2. Vincent

Rollie Free Salt Flats

“As your attorney I advise you to buy a motorcycle.”
“No way,” I said. “Where can we get hold of a Vincent Black Shadow?”
“What’s that?”
“A fantastic bike,” I said. “The new model is something like two thousand cubic inches, developing two hundred brake-horsepower at four thousand revolutions per minute on a magnesium frame with two styrofoam seats and a total curb weight of exactly two hundred pounds.”
“That sounds about right for this gig,” he said.
Hunter S. Thompson
Fear and Loathing in Las Vegas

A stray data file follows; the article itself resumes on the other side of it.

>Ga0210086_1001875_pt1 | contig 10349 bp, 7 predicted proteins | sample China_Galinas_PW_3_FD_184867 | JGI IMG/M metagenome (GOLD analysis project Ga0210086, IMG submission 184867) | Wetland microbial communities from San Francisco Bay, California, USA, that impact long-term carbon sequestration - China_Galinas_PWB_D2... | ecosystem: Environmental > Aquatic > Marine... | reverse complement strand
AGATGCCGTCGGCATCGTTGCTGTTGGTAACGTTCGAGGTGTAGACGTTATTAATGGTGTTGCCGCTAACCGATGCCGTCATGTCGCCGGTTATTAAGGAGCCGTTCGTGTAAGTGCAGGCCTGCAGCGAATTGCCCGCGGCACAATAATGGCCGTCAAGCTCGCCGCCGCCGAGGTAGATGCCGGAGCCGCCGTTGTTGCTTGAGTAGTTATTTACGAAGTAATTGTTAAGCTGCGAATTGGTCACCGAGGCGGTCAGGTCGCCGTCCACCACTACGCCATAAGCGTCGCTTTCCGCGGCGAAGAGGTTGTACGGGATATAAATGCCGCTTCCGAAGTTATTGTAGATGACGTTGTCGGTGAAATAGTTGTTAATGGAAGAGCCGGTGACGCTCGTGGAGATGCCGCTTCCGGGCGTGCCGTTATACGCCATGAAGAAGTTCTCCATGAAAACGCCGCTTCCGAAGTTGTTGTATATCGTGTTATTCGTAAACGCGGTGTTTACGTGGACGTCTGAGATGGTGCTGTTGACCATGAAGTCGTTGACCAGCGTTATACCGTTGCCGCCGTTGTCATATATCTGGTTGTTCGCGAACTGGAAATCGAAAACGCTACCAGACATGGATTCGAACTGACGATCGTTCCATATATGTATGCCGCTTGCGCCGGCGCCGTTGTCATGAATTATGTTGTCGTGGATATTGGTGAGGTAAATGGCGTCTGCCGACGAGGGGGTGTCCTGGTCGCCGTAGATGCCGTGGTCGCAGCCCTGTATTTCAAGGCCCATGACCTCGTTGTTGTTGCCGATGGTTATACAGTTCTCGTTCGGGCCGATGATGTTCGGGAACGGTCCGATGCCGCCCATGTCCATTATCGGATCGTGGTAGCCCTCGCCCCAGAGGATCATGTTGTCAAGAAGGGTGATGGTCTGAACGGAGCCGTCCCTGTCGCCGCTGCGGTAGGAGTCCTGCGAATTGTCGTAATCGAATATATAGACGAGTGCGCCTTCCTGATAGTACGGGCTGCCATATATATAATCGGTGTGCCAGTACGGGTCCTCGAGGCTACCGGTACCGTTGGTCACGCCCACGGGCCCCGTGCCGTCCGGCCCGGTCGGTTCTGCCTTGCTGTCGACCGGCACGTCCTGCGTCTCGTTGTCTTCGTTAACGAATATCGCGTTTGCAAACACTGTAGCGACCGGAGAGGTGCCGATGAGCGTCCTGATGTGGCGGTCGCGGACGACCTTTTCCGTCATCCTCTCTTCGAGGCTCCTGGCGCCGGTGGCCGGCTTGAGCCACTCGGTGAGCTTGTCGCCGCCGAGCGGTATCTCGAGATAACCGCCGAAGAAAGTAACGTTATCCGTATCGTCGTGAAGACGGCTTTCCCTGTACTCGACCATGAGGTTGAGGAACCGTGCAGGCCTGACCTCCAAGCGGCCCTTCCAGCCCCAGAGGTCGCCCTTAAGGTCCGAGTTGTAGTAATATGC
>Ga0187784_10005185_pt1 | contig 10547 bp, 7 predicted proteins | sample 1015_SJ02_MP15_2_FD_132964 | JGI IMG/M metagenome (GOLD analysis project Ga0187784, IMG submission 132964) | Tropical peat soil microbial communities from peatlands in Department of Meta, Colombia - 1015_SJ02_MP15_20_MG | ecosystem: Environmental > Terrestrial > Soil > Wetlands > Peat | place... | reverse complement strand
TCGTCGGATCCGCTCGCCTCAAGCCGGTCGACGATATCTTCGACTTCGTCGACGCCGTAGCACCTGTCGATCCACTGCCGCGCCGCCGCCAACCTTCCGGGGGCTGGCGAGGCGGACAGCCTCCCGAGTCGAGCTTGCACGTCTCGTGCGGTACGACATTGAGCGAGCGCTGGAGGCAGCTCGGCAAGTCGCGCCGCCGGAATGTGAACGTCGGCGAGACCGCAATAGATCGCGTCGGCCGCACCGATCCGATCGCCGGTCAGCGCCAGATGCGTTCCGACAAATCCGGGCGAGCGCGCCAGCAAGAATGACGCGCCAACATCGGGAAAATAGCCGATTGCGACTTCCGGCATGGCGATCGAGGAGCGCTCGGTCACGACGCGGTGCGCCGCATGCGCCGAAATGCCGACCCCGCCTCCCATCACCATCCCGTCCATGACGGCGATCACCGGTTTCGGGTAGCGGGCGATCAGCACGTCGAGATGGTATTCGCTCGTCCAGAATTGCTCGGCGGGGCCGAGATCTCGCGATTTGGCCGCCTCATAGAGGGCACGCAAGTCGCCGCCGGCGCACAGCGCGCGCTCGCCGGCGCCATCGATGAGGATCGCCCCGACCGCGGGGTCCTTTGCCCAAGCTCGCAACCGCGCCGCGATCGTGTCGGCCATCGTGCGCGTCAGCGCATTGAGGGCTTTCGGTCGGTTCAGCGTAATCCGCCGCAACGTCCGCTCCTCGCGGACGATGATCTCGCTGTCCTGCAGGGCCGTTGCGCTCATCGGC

Thompson embellished for sure, but so were many of the legends surrounding the Vincent brand inflated back in its mid-20th-century heyday. Vincent was, in fact, the fastest production motorcycle in the world for a spell, showcased above in one of motorcycling’s most iconic images. But the fate of Vincent came all too fast when in 1955 Philip Vincent announced the closing of the factory. There was an attempt by Bernard Li who, after acquiring the Vincent trademark, tried resurrecting the brand using a Honda RC51 V-Twin, but sadly Li died in a single-bike accident in 2008.